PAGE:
Was the death of Patrick Desmond, a former Marine being treated for addiction at a Narconon clinic in the Norcross area, an "occurrence"? That legal question was finally settled in a California courtroom last week, almost 10 years after the 28-year-old's death from an overdose of alcohol and opiates.
"The neglectful provision of alcohol to and deficient supervision of a patient in rehab leading to the patient's unexpected death constitute an 'occurrence' or 'accident,' the ruling states.
Narconon of Georgia, a drug treatment program with ties to the Church of Scientology, settled a wrongful death lawsuit filed by Desmond's parents five years ago. In their suit, his parents alleged that Desmond got drunk with Narconon employees and then tried heroin for the first time, dying of an overdose. The suit also alleged that Narconon represented that it operated a residential treatment program, although it was licensed only for out-patient treatment in Georgia.
But a legal battle has continued about who should pay the legal tab for Narconon International, which oversees drug treatment programs by state affiliates, Business Insurance reports. A company that provides insurance for nonprofits refused to pay for Narconon's defense in the Desmond case and in a lawsuit by the family of an Oklahoma woman left in a vegetative state after an overdose. Another insurer that provided overlapping coverage, Western World Insurance Co., sued.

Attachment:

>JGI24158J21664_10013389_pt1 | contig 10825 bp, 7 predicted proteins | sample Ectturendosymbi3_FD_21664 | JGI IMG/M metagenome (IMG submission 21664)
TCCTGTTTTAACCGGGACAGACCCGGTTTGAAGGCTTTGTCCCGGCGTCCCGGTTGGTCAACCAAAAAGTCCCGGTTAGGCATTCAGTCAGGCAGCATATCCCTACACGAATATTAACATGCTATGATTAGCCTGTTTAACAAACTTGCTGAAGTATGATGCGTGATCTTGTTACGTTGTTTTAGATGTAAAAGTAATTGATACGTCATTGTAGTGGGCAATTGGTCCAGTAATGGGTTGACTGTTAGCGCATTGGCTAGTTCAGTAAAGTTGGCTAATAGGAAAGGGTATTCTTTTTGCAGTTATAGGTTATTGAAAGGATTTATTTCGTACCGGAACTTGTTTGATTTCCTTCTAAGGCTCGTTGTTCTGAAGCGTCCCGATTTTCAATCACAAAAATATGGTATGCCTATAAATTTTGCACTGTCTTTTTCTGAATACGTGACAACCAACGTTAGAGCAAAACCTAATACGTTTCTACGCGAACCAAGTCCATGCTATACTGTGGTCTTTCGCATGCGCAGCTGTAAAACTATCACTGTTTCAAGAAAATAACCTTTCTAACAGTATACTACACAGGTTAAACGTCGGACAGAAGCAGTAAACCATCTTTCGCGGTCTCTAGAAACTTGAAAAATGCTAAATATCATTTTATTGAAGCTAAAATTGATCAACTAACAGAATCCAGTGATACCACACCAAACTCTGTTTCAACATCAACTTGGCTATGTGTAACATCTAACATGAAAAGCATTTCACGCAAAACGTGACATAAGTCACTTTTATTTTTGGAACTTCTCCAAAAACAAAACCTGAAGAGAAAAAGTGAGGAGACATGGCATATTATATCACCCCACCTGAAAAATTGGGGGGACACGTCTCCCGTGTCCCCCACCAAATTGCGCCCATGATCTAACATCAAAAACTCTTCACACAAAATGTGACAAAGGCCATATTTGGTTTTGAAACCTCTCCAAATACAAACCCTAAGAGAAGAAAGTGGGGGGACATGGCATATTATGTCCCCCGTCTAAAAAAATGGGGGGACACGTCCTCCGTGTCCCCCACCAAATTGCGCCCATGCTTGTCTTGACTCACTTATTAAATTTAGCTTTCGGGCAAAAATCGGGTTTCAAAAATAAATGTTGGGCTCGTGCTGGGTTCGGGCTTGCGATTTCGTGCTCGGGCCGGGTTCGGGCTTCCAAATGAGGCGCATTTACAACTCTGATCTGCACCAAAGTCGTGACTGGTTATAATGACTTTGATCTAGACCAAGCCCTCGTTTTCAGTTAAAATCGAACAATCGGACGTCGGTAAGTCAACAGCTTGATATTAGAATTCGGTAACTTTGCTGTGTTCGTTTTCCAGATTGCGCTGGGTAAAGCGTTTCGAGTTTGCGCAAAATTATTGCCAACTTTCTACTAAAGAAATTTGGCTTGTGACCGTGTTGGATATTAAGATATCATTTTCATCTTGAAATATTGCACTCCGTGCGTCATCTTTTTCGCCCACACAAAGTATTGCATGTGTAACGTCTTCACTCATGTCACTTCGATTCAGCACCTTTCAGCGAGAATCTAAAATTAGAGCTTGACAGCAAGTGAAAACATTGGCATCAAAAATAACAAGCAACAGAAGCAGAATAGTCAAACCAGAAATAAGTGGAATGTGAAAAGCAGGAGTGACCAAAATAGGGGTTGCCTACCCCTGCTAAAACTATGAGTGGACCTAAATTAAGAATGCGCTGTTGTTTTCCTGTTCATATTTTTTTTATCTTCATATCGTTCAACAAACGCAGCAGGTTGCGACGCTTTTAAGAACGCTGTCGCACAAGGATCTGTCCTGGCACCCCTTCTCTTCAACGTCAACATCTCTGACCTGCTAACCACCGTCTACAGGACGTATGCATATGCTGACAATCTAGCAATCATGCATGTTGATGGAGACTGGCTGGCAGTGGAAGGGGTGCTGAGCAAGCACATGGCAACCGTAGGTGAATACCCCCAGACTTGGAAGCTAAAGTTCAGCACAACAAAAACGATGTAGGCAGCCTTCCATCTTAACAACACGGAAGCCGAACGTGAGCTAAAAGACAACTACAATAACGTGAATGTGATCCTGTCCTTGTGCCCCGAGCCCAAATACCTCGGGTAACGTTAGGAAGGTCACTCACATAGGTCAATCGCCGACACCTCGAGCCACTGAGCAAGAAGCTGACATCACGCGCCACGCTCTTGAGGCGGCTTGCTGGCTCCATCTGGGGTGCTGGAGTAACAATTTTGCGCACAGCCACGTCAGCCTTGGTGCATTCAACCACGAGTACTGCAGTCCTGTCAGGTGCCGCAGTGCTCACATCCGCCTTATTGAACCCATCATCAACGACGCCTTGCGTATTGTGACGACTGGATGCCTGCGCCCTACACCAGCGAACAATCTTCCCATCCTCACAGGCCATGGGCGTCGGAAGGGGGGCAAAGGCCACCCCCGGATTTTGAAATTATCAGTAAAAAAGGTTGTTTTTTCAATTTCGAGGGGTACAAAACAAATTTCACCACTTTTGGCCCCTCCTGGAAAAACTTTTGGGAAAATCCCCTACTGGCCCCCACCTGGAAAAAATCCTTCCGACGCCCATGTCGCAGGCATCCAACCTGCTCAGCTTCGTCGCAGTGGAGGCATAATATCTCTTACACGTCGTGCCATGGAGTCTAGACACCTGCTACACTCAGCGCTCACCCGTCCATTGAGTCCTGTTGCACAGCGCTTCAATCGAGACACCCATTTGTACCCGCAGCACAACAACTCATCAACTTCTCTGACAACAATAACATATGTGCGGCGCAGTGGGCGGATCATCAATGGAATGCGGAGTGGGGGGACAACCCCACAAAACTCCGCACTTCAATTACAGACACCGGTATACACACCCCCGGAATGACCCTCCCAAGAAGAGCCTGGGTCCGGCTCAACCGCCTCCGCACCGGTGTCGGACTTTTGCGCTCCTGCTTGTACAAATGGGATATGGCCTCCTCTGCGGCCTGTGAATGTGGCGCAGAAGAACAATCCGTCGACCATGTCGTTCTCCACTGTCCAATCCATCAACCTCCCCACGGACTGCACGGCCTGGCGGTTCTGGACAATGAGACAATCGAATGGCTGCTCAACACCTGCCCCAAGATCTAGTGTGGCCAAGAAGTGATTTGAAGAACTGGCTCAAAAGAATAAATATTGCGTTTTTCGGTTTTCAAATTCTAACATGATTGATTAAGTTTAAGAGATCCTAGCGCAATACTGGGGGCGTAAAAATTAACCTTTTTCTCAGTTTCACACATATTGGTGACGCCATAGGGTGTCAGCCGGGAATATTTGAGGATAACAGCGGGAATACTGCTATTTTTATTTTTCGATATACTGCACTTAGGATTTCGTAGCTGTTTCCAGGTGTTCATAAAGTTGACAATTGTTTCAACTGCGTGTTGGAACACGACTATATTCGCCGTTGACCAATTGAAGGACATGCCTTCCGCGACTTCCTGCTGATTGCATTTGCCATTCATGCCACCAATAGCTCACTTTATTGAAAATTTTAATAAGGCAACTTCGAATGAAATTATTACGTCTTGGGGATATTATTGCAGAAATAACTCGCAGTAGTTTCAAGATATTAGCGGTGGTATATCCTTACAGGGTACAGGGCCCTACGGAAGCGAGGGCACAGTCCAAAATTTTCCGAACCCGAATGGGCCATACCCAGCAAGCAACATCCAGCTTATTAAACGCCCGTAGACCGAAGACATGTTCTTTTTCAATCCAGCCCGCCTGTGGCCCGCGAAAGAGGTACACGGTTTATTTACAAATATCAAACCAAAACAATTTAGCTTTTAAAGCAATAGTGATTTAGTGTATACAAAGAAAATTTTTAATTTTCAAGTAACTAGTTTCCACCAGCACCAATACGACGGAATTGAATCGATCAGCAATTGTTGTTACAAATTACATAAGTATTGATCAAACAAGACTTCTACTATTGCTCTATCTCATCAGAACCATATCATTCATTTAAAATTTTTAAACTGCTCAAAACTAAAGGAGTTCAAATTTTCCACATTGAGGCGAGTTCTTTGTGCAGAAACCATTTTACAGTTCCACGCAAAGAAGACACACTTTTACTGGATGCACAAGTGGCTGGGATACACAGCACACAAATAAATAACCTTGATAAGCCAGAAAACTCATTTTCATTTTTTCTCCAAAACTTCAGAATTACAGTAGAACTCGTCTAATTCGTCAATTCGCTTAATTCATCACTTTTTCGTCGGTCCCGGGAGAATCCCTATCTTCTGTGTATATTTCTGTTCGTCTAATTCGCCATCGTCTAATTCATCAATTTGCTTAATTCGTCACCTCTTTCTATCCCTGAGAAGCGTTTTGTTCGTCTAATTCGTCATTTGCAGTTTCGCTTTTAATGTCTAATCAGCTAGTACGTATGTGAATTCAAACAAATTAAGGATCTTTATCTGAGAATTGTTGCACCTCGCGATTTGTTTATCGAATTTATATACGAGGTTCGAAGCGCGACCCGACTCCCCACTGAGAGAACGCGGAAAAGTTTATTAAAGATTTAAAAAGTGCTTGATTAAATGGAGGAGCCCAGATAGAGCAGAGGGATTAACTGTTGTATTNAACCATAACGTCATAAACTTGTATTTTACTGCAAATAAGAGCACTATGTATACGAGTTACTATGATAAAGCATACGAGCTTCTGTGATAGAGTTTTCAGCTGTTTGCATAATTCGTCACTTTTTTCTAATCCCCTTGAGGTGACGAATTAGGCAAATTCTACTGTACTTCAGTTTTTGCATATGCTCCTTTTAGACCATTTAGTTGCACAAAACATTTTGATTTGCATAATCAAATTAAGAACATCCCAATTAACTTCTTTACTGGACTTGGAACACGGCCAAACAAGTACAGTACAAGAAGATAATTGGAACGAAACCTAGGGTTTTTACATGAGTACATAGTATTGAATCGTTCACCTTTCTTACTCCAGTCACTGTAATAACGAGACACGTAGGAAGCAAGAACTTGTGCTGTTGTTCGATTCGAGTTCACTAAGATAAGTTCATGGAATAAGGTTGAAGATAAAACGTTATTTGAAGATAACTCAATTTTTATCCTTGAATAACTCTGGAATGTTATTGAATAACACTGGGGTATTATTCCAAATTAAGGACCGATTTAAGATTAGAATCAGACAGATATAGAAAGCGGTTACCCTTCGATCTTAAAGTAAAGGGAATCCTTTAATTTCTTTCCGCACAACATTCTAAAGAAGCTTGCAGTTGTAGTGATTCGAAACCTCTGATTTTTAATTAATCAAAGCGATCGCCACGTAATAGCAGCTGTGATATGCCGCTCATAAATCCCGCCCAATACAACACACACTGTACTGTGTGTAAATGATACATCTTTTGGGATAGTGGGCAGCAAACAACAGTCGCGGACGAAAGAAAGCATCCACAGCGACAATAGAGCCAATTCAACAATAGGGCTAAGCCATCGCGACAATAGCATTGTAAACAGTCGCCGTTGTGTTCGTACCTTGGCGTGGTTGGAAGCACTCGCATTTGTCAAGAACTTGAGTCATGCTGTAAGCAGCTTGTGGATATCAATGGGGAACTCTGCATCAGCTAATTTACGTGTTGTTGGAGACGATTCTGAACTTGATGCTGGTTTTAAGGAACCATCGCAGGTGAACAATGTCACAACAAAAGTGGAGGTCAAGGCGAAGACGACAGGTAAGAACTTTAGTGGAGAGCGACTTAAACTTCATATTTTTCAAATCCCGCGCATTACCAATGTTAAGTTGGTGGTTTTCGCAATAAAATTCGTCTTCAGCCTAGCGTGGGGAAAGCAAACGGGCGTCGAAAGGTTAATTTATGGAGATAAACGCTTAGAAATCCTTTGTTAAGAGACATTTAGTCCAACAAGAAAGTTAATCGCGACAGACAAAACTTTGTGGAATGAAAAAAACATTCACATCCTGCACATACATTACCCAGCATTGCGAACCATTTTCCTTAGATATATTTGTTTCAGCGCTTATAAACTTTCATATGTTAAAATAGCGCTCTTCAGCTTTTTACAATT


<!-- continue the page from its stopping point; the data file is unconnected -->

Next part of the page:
In the Desmond case, Nonprofits Insurance Alliance contended that his death was not an "occurrence" that would trigger coverage. In its ruling, the court found that it was and that Nonprofits Insurance Alliance must pay for Narconon International's defense.
Narconon of Georgia no longer operates treatment programs in Georgia.
Following the lawsuit over Desmond's death and allegations by the mother of another patient that Narconon of Georgia submitted bills for treatment that was not provided, the state began an investigation of the program. That investigation ended in 2013, when Narconon of Georgia agreed to surrender its license without admitting any wrongdoing, AJC reporter Christian Boone wrote in his extensive coverage of the controversies.